When Jürgen Gelf set up his own company at the end of the 1970s, computers had already begun to make inroads into many workplaces. They were mostly permanently installed systems: computing and data-storage units with cooling systems. The first machines sold and leased by CHG were the IBM 3340 magnetic disk drive model, monitors such as the IBM 3277 and the Nixdorf 620 data collection system. Customers were small and medium-sized enterprises, mostly local or from elsewhere in southern Germany, such as the Walz mail-order company, sewing machine manufacturer Pfaff, automotive suppliers Mahle and ZF, and Weishaupt, a manufacturer of fuel technology.
An IBM System/32 was used in CHG’s office from 1981. It was housed in the former guest room in the basement of the Gelf family home – along with the programmers. Jürgen Gelf was himself a programmer, trained at IBM, and a great technophile. He commissioned digitised lease schedule lists, and contact and inventory management at a time when most of his competitors still only had index cards and filing cabinets. Invoices for the leased equipment were printed out via a Commodore 8296D linked to an IBM printer with tractor-feed paper. When the company moved into its own new building in 1986, all the workstations were equipped with their own monitors, which were hooked up to the central IBM computer. In the mid-1990s the company switched to PCs.
At the end of the 1980s, the cost of IT equipment started to fall sharply. More and more companies began replacing their mainframe systems with distributed solutions, i.e. PCs. Due to the rapid pace of technical progress, equipment needed to be replaced with new, more powerful versions at ever shorter intervals. All of this demanded more intensive customer service and remarketing activities. Since the mid-1990s, CHG‑MERIDIAN has increasingly focused on long-term customer relationships, entering into framework agreements and expanding the range of services.
In 1999, the company developed and launched its first asset management system, an IT system for using customer-specific lease schedule information. It was expanded to become TESMA® Online in 2004. TESMA® stands for technology and service management. This web-based communication, planning, and administration platform gives CHG‑MERIDIAN and customers access to a shared data pool for each item of equipment in which commercial and technical information is combined. The latest version of TESMA® was released in 2016.
Investment in various technological areas has been stepped up considerably in recent years. CHG-MERIDIAN bought a stake in the French company Finexis Medical SAS back in 2004. In 2014, CHG-MERIDIAN invested more than €30 million in medical equipment for customers in Europe and North America. Since 2011, the company has also provided financing and portfolio management for high-value industrial capital assets such as production lines for vehicle bodies.
Industrial and medical equipment have therefore become CHG-MERIDIAN’s mainstays in addition to its traditional core competency of information technology.
1992 marked a major change for CHG Computer Leasing- und Handelsgesellschaft mbH. The company founder Jürgen Gelf gradually began to step back from his leading role, handing over the reins to Jürgen Mossakowski. An auditor by profession, Mossakowski restructured the company, changed its name to CHG Computer Leasing GmbH, and spent the next few years focusing on increasing revenue and on growth by acquisition. He was assisted in this by Peter Horne, who was appointed as a second director in 1995.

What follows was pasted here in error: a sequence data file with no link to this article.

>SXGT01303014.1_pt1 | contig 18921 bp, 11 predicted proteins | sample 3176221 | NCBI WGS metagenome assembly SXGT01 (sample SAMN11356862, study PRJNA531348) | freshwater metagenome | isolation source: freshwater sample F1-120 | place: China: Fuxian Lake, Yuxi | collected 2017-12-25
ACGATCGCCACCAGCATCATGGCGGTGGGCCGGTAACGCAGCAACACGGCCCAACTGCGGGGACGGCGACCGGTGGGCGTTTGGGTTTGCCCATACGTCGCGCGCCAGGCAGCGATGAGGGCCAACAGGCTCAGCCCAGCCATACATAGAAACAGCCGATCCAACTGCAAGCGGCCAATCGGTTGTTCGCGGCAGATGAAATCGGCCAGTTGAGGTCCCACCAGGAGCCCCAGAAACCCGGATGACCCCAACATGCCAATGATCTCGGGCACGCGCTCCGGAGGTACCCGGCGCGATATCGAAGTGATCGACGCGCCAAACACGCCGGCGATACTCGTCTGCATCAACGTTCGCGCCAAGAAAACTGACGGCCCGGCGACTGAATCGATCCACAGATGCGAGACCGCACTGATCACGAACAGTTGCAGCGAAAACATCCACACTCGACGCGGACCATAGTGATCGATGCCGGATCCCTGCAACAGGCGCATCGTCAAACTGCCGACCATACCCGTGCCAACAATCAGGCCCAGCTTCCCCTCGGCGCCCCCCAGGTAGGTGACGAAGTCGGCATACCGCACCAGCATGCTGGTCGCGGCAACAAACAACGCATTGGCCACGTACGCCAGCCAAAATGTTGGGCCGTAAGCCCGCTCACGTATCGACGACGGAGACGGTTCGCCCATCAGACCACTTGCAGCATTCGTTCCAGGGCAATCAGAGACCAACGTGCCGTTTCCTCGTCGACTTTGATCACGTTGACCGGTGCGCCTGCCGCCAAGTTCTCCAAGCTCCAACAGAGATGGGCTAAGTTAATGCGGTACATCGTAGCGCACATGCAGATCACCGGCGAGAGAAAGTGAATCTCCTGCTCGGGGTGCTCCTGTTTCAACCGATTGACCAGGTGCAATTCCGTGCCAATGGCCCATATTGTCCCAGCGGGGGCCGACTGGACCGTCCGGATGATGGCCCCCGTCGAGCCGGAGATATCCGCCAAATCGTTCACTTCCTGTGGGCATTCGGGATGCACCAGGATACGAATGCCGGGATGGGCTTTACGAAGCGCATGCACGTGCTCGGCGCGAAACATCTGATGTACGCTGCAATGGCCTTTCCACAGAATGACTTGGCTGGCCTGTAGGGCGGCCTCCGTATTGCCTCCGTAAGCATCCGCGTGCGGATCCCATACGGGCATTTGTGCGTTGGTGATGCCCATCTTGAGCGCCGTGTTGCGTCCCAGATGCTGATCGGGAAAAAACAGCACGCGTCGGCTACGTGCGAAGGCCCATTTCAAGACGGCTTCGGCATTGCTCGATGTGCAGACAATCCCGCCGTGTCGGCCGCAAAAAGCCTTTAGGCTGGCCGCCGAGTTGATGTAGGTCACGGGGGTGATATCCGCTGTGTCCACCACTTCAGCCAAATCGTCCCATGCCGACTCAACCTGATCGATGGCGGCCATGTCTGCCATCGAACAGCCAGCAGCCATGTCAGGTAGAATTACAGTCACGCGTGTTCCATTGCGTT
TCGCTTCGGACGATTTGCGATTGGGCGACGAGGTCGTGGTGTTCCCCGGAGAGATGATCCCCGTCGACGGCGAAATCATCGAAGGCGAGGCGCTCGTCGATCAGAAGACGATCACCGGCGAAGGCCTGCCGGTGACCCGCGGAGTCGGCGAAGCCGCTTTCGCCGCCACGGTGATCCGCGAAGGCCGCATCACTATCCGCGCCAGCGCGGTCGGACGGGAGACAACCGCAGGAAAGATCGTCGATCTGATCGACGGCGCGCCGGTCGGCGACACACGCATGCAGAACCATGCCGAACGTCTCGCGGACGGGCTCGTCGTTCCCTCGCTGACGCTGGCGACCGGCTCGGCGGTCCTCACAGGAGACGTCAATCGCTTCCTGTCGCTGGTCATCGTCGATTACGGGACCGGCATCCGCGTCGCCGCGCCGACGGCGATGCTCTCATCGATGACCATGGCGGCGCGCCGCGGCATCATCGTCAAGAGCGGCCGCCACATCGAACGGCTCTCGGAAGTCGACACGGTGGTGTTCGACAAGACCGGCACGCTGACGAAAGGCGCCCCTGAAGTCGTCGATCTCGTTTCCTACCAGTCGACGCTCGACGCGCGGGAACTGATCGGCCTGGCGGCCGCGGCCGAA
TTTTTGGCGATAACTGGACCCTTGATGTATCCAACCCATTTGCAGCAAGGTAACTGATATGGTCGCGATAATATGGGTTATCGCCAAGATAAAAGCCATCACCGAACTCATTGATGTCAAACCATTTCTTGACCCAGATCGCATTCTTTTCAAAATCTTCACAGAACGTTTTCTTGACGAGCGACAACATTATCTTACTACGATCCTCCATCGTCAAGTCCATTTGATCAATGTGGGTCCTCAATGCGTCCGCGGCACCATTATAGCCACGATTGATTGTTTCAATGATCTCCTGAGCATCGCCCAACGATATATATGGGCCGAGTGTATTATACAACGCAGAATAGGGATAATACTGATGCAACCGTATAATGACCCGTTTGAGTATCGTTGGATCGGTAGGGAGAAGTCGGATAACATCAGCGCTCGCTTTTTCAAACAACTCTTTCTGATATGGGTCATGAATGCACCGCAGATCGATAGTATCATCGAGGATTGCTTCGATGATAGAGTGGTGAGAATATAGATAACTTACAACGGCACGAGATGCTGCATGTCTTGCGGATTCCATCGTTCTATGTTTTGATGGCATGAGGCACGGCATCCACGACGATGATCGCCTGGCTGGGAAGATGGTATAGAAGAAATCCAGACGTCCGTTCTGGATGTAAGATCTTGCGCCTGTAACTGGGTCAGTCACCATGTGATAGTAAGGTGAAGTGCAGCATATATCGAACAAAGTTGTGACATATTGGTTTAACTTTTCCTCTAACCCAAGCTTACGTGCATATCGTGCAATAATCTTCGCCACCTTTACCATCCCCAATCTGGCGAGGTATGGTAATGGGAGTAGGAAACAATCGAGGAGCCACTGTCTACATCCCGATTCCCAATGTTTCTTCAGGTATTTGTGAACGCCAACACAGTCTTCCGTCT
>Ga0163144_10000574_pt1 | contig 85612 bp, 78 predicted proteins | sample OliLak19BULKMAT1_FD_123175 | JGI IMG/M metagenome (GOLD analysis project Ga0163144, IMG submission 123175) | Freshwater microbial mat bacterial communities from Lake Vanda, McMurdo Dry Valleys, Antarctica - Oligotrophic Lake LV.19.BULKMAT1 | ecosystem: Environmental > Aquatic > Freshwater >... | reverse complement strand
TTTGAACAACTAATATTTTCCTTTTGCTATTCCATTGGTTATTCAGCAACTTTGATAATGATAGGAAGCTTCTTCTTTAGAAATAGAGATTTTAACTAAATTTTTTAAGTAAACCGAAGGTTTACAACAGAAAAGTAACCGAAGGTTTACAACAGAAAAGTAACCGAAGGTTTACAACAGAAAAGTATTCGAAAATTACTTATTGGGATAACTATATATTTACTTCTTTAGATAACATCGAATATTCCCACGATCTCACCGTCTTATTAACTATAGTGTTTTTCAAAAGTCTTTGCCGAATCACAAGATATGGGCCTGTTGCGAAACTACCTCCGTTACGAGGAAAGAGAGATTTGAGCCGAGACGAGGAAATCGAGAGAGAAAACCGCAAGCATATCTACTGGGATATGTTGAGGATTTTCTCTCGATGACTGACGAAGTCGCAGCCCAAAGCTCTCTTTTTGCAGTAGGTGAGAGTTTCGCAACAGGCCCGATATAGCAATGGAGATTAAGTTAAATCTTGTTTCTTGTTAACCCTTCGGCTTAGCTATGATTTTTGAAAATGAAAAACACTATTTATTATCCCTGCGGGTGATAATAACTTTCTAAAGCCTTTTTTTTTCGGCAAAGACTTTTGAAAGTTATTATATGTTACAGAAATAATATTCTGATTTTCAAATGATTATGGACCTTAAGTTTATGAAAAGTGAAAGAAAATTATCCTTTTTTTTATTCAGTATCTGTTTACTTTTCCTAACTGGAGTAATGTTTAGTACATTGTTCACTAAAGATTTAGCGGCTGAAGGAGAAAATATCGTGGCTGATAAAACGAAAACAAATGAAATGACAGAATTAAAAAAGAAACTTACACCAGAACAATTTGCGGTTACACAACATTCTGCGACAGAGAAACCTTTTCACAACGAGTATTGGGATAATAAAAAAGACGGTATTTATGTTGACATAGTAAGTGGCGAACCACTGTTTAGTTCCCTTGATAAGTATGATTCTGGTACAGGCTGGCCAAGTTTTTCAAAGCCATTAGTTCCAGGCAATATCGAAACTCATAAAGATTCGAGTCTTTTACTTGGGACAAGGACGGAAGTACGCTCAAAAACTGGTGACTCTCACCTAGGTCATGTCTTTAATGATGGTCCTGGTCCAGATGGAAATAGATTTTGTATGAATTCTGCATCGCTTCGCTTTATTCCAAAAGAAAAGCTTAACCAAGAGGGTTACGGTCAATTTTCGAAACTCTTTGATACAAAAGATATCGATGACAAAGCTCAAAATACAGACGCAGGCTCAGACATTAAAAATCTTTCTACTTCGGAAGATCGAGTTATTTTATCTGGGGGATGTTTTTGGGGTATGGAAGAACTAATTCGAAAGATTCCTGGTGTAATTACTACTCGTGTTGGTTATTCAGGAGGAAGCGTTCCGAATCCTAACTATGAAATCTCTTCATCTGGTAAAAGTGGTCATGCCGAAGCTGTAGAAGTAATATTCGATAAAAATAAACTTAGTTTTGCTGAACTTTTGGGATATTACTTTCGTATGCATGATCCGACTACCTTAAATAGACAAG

In 1993, IVG GmbH in Munich became CHG’s first acquisition, followed in 1994 by FMG‑MERIDIAN from Wiesbaden, which mainly operated in North Germany, making it the ideal complement for CHG, whose activities at this time were still largely in the south of the country. The two companies merged to become CHG‑MERIDIAN, and in 1997 the new company became a stock corporation. Further acquisitions followed: CICS in Karlsruhe in 1996, CSC Leasing in Munich and CTL Computer Trade & Leasing. CHG‑MERIDIAN thus became one of the largest IT financing companies in Germany.
At the start of the new millennium, Jürgen Mossakowski and Peter Horne set the company’s sights on international growth. The first step was to establish local subsidiaries in the UK and Austria, followed by subsidiaries in Ireland, France, Belgium, and the Netherlands. By the end of 2001, the company had a presence in seven countries.
By 2004, subsidiaries in Switzerland, Italy, Spain, Russia, and Poland had been added, with new offices in the Czech Republic, Slovenia and Slovakia coming later. In 2009, CHG also took over El Camino Resources in the USA and Canada, and bought a 50 percent stake in the Mexican subsidiary. Its acquisition of ACENTO AS in 2014 also gave CHG‑MERIDIAN a foothold in Scandinavia with sites in Denmark, Norway, Sweden, and Finland.
In 2016, CHG-MERIDIAN AG, as the company has been known since 2012, maintained a presence at 36 locations in 23 countries. The finance and technology manager continues to focus on expanding its range of services in the local subsidiaries and increasing the volume of leases originated. One outward sign of steady growth is the company’s headquarters building in Weingarten that was built in 2003 to accommodate a workforce of around 270.
In May 2016, an extension with another 250 workspaces was opened. The modern architecture symbolises CHG‑MERIDIAN’s transparency and dynamism.
Organisational and personnel changes to the Supervisory Board and Board of Management have been carried out with effect from the beginning of 2017. After more than 18 years as Chairman of the Board of Management, Jürgen Mossakowski has joined the Supervisory Board. He has been succeeded by Dr. Mathias Wagner, previously the Board of Management member responsible for international sales. All global sales activities have been brought together under Board of Management member Frank Kottmann. Oliver Schorer has taken over the newly created IT and Services remit and Joachim Schulz remains responsible for Finance.
We have a tradition of growing with our tasks, our experience and, of course, with our customers. At the same time, we are always aware of where we come from – and where we want to be.